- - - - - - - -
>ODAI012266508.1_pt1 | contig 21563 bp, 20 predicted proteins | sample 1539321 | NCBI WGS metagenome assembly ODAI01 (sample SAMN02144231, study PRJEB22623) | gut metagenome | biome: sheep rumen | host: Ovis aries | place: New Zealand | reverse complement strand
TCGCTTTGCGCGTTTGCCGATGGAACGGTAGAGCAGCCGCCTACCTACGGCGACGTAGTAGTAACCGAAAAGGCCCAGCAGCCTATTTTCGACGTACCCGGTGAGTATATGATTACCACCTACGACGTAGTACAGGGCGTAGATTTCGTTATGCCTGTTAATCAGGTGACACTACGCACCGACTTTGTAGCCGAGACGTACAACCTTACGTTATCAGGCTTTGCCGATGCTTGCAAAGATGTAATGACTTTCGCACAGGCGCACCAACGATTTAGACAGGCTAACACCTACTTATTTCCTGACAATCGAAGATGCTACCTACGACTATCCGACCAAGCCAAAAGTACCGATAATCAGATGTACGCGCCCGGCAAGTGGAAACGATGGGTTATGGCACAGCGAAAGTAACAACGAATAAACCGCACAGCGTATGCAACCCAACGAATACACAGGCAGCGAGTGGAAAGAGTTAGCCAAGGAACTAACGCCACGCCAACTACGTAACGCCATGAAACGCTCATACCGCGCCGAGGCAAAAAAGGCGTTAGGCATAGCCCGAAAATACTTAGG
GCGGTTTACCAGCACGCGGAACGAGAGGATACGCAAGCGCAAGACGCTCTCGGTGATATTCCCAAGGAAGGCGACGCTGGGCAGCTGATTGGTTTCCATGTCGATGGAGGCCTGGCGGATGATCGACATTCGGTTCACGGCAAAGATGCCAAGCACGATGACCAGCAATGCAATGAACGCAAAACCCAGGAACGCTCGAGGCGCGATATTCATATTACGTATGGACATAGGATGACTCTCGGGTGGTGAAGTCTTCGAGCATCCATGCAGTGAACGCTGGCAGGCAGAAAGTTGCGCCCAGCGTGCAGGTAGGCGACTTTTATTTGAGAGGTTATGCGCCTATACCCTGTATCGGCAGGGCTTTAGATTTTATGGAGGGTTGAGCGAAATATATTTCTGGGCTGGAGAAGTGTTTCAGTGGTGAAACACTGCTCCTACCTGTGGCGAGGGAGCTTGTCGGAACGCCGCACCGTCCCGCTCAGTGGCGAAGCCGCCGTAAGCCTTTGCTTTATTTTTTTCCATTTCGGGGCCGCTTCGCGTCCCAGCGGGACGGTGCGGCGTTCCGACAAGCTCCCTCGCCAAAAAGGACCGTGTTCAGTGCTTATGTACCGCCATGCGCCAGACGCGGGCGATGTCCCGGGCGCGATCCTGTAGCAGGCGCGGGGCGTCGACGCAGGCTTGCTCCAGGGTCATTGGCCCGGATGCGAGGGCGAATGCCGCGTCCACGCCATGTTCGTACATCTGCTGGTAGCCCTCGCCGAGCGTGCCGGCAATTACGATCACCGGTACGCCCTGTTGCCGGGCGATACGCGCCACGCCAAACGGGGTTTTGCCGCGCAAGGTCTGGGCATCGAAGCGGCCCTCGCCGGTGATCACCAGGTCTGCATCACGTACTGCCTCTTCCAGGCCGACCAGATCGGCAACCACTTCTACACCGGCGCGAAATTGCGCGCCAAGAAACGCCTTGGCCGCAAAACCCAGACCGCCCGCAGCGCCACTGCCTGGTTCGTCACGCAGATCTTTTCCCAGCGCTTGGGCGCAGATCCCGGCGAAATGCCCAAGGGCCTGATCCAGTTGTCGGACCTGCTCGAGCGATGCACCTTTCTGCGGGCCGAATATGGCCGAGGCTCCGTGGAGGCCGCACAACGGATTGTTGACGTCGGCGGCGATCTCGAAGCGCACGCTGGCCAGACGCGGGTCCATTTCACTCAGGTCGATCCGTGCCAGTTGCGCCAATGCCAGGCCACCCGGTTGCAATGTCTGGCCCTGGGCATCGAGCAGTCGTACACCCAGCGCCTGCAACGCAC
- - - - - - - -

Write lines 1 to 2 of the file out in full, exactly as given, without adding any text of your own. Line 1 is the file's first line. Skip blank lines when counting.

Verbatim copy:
>ODAI012266508.1_pt1 | contig 21563 bp, 20 predicted proteins | sample 1539321 | NCBI WGS metagenome assembly ODAI01 (sample SAMN02144231, study PRJEB22623) | gut metagenome | biome: sheep rumen | host: Ovis aries | place: New Zealand | reverse complement strand
TCGCTTTGCGCGTTTGCCGATGGAACGGTAGAGCAGCCGCCTACCTACGGCGACGTAGTAGTAACCGAAAAGGCCCAGCAGCCTATTTTCGACGTACCCGGTGAGTATATGATTACCACCTACGACGTAGTACAGGGCGTAGATTTCGTTATGCCTGTTAATCAGGTGACACTACGCACCGACTTTGTAGCCGAGACGTACAACCTTACGTTATCAGGCTTTGCCGATGCTTGCAAAGATGTAATGACTTTCGCACAGGCGCACCAACGATTTAGACAGGCTAACACCTACTTATTTCCTGACAATCGAAGATGCTACCTACGACTATCCGACCAAGCCAAAAGTACCGATAATCAGATGTACGCGCCCGGCAAGTGGAAACGATGGGTTATGGCACAGCGAAAGTAACAACGAATAAACCGCACAGCGTATGCAACCCAACGAATACACAGGCAGCGAGTGGAAAGAGTTAGCCAAGGAACTAACGCCACGCCAACTACGTAACGCCATGAAACGCTCATACCGCGCCGAGGCAAAAAAGGCGTTAGGCATAGCCCGAAAATACTTAGG